BANGOR, Maine — A group of area health care leaders, law enforcement officials, educators and politicians are forming a plan of attack to combat drug abuse and addiction in Bangor and, perhaps, across the state.
The group of 20-plus members convened for the first time Wednesday night in a conference room at the Cross Insurance Center. It will meet at least eight times, ending in November, with the ultimate goal of crafting recommendations for policy changes to stem substance abuse and improve treatment. It also will bring the nation’s top drug control official to Bangor to help.
Drug abuse is a costly issue in Maine. From 2005 and 2010, the estimated costs associated with alcohol and drug abuse skyrocketed from $898 million to $1.4 billion, according to a Maine Department of Health and Human Services study. That includes expenses ranging from hospital care for people who have overdosed to jail and court operations.
In 2012 the estimated cost was approximately $1.2 billion, according to DHHS, or about $888 for every Maine resident.
That’s money state and federal officials would like to see spent elsewhere.
The Bangor task force was assembled in response to a 180-day moratorium passed by the City Council in November 2013 that prohibited suboxone treatment facilities in Bangor from expanding. Treatment officials were critical of the decision, arguing it only would prevent addicts from being able to seek help. But the moratorium, spearheaded by Councilor Pauline Civiello, sparked a conversation that prompted the formation of the committee.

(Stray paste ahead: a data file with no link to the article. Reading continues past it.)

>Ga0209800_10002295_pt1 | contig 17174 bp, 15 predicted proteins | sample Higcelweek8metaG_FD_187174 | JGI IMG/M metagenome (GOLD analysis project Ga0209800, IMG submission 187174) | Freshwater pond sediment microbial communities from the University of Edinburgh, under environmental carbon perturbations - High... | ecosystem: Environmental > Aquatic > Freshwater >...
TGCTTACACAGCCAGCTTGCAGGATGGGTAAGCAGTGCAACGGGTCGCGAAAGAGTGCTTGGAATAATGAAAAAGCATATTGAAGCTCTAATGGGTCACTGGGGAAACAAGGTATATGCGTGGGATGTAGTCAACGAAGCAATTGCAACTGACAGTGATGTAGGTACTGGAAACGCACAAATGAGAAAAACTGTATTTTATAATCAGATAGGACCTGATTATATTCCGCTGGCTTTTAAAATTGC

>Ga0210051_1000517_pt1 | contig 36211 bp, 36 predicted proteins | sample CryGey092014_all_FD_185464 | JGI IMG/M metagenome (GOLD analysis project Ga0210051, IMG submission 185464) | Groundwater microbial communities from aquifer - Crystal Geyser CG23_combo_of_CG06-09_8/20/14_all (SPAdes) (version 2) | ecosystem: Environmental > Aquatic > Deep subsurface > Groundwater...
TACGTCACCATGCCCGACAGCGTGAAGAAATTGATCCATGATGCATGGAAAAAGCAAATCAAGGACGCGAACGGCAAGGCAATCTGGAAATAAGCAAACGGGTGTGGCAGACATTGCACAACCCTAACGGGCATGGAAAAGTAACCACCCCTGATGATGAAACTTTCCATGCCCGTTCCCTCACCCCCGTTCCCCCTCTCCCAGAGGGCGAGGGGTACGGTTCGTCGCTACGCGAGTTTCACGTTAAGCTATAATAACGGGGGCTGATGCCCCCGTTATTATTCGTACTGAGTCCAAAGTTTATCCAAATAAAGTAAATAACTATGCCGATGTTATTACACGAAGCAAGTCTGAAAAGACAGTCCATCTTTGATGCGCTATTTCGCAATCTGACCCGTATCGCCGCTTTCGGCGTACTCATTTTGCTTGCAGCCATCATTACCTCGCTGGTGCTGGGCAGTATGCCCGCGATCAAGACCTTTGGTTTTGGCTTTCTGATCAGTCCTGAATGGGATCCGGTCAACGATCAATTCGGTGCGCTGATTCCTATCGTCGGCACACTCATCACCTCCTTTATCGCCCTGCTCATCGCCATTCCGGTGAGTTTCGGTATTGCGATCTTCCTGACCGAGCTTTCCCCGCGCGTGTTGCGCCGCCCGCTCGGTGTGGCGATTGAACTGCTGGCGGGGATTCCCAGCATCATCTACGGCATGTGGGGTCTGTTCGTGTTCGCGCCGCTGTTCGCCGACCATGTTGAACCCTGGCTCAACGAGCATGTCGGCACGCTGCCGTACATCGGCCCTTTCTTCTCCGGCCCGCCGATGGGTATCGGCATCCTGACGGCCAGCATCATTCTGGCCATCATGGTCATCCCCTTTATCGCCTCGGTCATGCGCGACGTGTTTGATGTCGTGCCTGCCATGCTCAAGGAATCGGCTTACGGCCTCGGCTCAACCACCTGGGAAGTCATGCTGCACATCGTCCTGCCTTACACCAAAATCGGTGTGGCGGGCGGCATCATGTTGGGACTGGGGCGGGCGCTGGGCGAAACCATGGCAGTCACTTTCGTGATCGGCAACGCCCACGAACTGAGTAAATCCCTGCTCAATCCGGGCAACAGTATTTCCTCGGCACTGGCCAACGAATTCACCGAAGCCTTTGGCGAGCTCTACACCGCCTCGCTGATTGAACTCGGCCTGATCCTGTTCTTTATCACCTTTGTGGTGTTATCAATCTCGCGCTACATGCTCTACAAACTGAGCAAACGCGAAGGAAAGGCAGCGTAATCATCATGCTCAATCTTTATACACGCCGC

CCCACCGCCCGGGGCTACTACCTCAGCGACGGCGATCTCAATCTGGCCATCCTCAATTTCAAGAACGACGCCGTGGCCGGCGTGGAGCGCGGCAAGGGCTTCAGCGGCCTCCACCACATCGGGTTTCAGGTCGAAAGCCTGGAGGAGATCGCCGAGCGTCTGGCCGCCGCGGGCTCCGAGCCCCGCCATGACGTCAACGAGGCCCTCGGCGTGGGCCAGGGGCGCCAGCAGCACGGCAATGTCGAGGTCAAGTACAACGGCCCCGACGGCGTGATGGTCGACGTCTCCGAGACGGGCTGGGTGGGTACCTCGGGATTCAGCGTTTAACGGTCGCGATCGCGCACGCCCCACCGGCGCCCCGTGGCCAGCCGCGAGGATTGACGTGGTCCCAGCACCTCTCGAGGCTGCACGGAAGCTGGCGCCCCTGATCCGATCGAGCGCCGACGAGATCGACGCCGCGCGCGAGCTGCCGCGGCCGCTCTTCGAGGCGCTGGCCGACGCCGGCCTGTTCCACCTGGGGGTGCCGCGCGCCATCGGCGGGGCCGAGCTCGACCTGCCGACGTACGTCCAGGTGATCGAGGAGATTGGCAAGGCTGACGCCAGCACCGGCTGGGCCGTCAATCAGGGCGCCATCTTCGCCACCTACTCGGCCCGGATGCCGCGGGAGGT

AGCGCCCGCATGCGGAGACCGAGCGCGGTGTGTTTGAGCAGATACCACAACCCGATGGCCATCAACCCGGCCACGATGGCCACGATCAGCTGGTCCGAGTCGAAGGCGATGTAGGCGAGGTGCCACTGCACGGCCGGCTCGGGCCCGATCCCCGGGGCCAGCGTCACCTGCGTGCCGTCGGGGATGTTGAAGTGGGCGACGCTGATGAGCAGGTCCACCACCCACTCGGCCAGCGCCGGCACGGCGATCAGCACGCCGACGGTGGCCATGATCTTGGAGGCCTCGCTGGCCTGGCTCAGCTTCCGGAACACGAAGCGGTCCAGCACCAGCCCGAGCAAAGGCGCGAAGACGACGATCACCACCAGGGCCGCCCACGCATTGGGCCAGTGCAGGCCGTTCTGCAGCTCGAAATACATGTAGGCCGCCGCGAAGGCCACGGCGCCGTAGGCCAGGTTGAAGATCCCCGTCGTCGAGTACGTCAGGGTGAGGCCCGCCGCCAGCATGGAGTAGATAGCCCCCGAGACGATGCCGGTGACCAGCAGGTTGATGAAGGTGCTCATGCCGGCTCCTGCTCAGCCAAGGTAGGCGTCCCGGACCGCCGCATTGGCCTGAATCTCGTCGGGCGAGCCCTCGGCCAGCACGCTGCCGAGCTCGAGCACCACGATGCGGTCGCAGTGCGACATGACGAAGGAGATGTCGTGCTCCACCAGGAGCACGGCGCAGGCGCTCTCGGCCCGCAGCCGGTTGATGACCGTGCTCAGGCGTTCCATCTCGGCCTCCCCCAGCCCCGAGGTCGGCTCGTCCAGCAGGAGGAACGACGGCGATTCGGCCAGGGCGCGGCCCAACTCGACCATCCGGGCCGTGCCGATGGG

Wednesday’s meeting was organizational. The group laid out ground rules and protocols for future meetings, when experts in the field will discuss issues ranging from the psychology of addiction to how various treatment and recovery methods work. They’ll also cover how drug abuse has affected neighborhoods and residents in the city over the years.
Meetings are scheduled for the evenings of Sept. 10 and 24, Oct. 1, 8, 15, 22 and 29.
The Oct. 8 meeting will be a town hall forum at Husson University’s Gracie Theatre. The forum will focus on opiate abuse in the region. The top U.S. drug-control official, Michael Botticelli, is scheduled to be the keynote speaker. He’s the director of National Drug Control Policy, informally called the U.S. drug czar, and is a recovering alcoholic who has been sober for 25 years.
Along with local policy and ordinance changes, the group expects to draft recommendations for state and federal legislation aimed at curbing addiction and improving treatment options.
Still, Bangor and Maine have shown before that changes to policy and law can bring positive results, argued Penobscot County Chief Deputy Troy Morton, one of the members of the committee.
In 2011, Bangor was ground zero of what officials called a “bath salts epidemic.” The drug quickly popped up in cities large and small across the state. Users often became violent, suicidal or hallucinatory, and frequently were a danger to themselves or others.
The Legislature passed a state law cracking down on bath salts later that year. But that’s just one of many drugs that continue to afflict the state.
Bath salts, while still a problem on occasion, is far less prevalent than it was three years ago, thanks to rapid action, education and legislation at local, state and national levels, he said.
“As a society, we made a difference,” Morton said. “We didn’t stop it, but we came together and made a difference.”
Follow Nick McCrea on Twitter at @nmccrea213.